This tip alone has been a huge lifesaver for me. Know what this eliminates? That pacing and glaring at the end of your appointment when you are waiting for the doctor to finish with his/her patient or the three other exams he/she needs to do before coming to you. It gives you a tiny piece of control in the mayhem of your day. Please have a discussion with your doctor and let them know this is something that will really help with the flow of your workday and will take some stress off of them too.
Come up with a system for an order of exams.
Which hygienist called for the doctor first? Sally, Mary, Justin? I don’t know how the doctors handle the stress of dealing with all of us! In the office I went to as a child, each hygienist had their own tile with their name painted on it. They would stack their tiles outside of whatever room the doctor was in, to let him/her know what order to go in. The doctor would return the tile to them when they came to do the exam. A little old-school, but it worked. Another office I worked at used the messaging system on their computer, and that worked great. Try to come up with a system, and it’ll save everyone time.
Pre-setup several (or all) trays for the day.
Just this simple step can be a huge stress reducer. You have the peace of knowing that once you have a clean room, you can just grab a pre-setup tray and you are good to go. It’s funny that even the step of ripping a piece of floss out of my little dispenser can be an extra 3 seconds I don’t have. So if I’ve already done that earlier in the day, it’s my little gift to myself, and one thing I can be in control of.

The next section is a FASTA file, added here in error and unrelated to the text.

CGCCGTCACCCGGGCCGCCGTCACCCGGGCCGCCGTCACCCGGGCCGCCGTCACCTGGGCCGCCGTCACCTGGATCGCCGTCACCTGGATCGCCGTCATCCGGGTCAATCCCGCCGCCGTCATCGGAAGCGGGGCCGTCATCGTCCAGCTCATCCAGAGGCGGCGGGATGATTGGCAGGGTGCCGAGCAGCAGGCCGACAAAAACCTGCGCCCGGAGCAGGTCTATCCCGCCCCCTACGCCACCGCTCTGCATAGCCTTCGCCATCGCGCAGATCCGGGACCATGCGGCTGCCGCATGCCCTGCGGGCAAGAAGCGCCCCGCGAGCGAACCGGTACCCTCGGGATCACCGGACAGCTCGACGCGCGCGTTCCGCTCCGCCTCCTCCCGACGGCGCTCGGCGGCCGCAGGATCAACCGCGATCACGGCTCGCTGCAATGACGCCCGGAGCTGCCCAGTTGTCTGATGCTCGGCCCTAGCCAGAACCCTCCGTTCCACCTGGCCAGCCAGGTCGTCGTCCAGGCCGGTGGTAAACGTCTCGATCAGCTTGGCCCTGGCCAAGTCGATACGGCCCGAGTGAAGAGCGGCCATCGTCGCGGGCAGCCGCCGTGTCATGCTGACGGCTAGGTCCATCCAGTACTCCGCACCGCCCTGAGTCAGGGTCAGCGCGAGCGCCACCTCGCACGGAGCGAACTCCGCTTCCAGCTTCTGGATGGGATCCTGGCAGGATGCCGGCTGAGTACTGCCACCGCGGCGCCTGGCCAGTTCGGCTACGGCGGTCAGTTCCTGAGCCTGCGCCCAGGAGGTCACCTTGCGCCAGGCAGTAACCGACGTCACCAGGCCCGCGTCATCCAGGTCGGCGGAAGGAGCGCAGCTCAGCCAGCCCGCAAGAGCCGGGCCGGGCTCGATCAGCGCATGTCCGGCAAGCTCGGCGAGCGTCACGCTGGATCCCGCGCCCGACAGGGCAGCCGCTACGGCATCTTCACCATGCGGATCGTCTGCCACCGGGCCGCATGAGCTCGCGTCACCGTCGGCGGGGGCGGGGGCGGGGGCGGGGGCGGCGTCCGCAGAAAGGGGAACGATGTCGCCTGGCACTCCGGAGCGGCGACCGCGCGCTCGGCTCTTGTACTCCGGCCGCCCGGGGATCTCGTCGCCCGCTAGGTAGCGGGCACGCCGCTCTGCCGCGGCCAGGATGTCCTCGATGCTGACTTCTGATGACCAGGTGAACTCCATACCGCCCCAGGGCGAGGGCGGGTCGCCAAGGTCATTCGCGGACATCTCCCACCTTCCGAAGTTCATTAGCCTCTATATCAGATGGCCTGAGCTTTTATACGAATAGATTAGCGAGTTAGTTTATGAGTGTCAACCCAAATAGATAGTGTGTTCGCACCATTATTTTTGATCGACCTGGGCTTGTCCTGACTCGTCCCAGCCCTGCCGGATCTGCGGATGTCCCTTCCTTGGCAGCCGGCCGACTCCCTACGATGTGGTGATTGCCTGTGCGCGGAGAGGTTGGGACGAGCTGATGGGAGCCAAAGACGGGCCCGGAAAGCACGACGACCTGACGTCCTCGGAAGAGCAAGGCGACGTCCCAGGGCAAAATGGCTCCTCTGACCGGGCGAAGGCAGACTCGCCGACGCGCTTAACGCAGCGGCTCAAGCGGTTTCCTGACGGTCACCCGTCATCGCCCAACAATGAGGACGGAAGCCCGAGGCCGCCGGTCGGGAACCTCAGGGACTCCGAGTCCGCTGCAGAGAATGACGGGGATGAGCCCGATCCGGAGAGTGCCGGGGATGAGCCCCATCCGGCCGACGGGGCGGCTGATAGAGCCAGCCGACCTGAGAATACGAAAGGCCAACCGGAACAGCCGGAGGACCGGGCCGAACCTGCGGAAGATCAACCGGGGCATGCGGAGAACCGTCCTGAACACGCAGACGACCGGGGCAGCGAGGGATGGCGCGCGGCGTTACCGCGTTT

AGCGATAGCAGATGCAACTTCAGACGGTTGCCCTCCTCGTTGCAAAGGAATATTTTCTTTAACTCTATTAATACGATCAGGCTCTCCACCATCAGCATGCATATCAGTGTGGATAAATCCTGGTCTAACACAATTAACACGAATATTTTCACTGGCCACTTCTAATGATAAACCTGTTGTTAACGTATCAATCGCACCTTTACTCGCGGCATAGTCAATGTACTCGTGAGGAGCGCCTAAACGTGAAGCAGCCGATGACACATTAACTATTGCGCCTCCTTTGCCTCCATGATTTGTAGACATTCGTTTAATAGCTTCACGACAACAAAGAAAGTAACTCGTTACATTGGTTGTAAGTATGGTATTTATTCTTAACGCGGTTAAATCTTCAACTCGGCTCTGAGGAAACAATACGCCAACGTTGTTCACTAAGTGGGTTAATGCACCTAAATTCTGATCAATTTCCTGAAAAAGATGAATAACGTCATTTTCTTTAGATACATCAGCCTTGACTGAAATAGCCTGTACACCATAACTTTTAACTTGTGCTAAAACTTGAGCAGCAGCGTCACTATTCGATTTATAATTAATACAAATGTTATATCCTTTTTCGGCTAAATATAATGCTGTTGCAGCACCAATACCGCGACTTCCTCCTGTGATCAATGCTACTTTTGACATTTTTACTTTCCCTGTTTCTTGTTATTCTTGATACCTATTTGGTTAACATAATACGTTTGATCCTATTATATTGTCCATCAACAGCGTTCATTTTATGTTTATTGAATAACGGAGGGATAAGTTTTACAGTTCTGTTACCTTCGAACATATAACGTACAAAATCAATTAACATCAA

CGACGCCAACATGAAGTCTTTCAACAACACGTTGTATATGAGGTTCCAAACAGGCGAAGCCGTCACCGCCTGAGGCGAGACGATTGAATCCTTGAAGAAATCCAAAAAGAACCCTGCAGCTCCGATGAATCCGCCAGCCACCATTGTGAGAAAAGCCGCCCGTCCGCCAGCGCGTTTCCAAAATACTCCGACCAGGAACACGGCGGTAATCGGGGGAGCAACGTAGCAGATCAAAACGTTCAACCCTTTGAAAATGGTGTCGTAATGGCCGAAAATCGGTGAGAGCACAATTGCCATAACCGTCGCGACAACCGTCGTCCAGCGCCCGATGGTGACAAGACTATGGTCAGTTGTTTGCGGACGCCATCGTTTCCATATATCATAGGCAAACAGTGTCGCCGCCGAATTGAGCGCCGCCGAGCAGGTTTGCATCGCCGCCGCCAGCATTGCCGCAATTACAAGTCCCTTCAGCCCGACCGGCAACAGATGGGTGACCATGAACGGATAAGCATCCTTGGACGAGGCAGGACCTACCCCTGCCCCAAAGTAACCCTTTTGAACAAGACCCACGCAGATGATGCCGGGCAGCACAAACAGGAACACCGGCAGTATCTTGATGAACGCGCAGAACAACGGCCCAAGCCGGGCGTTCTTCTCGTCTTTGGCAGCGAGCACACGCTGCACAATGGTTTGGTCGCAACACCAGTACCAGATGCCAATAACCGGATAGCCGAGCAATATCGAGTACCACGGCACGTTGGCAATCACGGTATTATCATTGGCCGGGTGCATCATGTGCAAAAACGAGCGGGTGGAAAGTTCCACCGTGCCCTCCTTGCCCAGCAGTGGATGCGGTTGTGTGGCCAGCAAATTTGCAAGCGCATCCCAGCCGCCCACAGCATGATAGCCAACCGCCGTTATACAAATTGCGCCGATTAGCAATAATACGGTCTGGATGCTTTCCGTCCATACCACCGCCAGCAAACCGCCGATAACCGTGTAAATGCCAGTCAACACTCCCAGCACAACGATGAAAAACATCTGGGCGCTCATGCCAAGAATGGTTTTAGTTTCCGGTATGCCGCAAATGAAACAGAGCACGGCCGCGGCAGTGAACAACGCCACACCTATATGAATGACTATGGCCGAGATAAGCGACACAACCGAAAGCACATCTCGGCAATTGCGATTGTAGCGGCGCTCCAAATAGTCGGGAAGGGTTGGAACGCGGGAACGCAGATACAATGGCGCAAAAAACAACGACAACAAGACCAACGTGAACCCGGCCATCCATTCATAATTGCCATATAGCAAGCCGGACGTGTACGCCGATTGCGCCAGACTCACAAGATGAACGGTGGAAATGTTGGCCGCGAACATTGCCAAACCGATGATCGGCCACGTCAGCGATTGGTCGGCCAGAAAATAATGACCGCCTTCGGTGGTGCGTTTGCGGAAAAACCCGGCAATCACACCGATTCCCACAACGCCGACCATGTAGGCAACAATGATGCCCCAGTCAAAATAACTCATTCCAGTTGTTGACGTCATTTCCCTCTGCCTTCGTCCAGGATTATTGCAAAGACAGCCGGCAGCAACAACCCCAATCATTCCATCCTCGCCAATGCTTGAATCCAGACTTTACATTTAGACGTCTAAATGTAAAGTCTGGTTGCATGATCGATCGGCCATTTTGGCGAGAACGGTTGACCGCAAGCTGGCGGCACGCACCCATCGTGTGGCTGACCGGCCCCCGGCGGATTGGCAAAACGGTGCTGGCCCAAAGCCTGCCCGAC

Set your clock ahead in your room.
Some hygienists like this method of time management. It ensures that you will almost always be on time, or ahead.
Have equipment that works.
Sensors issues, computer issues, ultrasonic/piezo tips that don’t work = huge frustration! Obviously, in an ideal world, everything would work right, 100% of the time. Work with your staff to ensure open communication about issues that may be going on, so those in charge can stay on top of repairs. See below (“Mental Tips”) to help manage when things do break down.
Help your teammates out.
What goes around comes around! If you have downtime, be kind and help your teammates with cleaning their rooms, or whatever else they may need. What goes around comes around, and sometime they’ll be able to return the favor.
Keep your instruments sharp.
Using dull instruments takes longer to remove calculus and stain, and will cause more strain on your body, and ultimately more mental stress. Find the time in your schedule to keep those babies sharp!
This is especially beneficial for my patients that have a moderate to high amount of plaque and/or stain. When I do this, it ensures that I don’t have to hand scale copious amounts of plaque/stain that comes off much more easily with polish and a cup. It’s also a little gift to yourself at the end when you’ve completed scaling because the polishing has already been done. Feels like one less thing you have to do.
USE your ultrasonic or Piezo. Just USE it!
This one is a little bit of a no-brainer, but for some reason, I can be a little lazy or hesitant to use it at times. Why? I think it’s the set-up of it, the water management, and patient management. Even the minute it takes to set it up will eliminate a lot of time in the cases of patients with a lot of buildup.
Use templates for writing patient notes.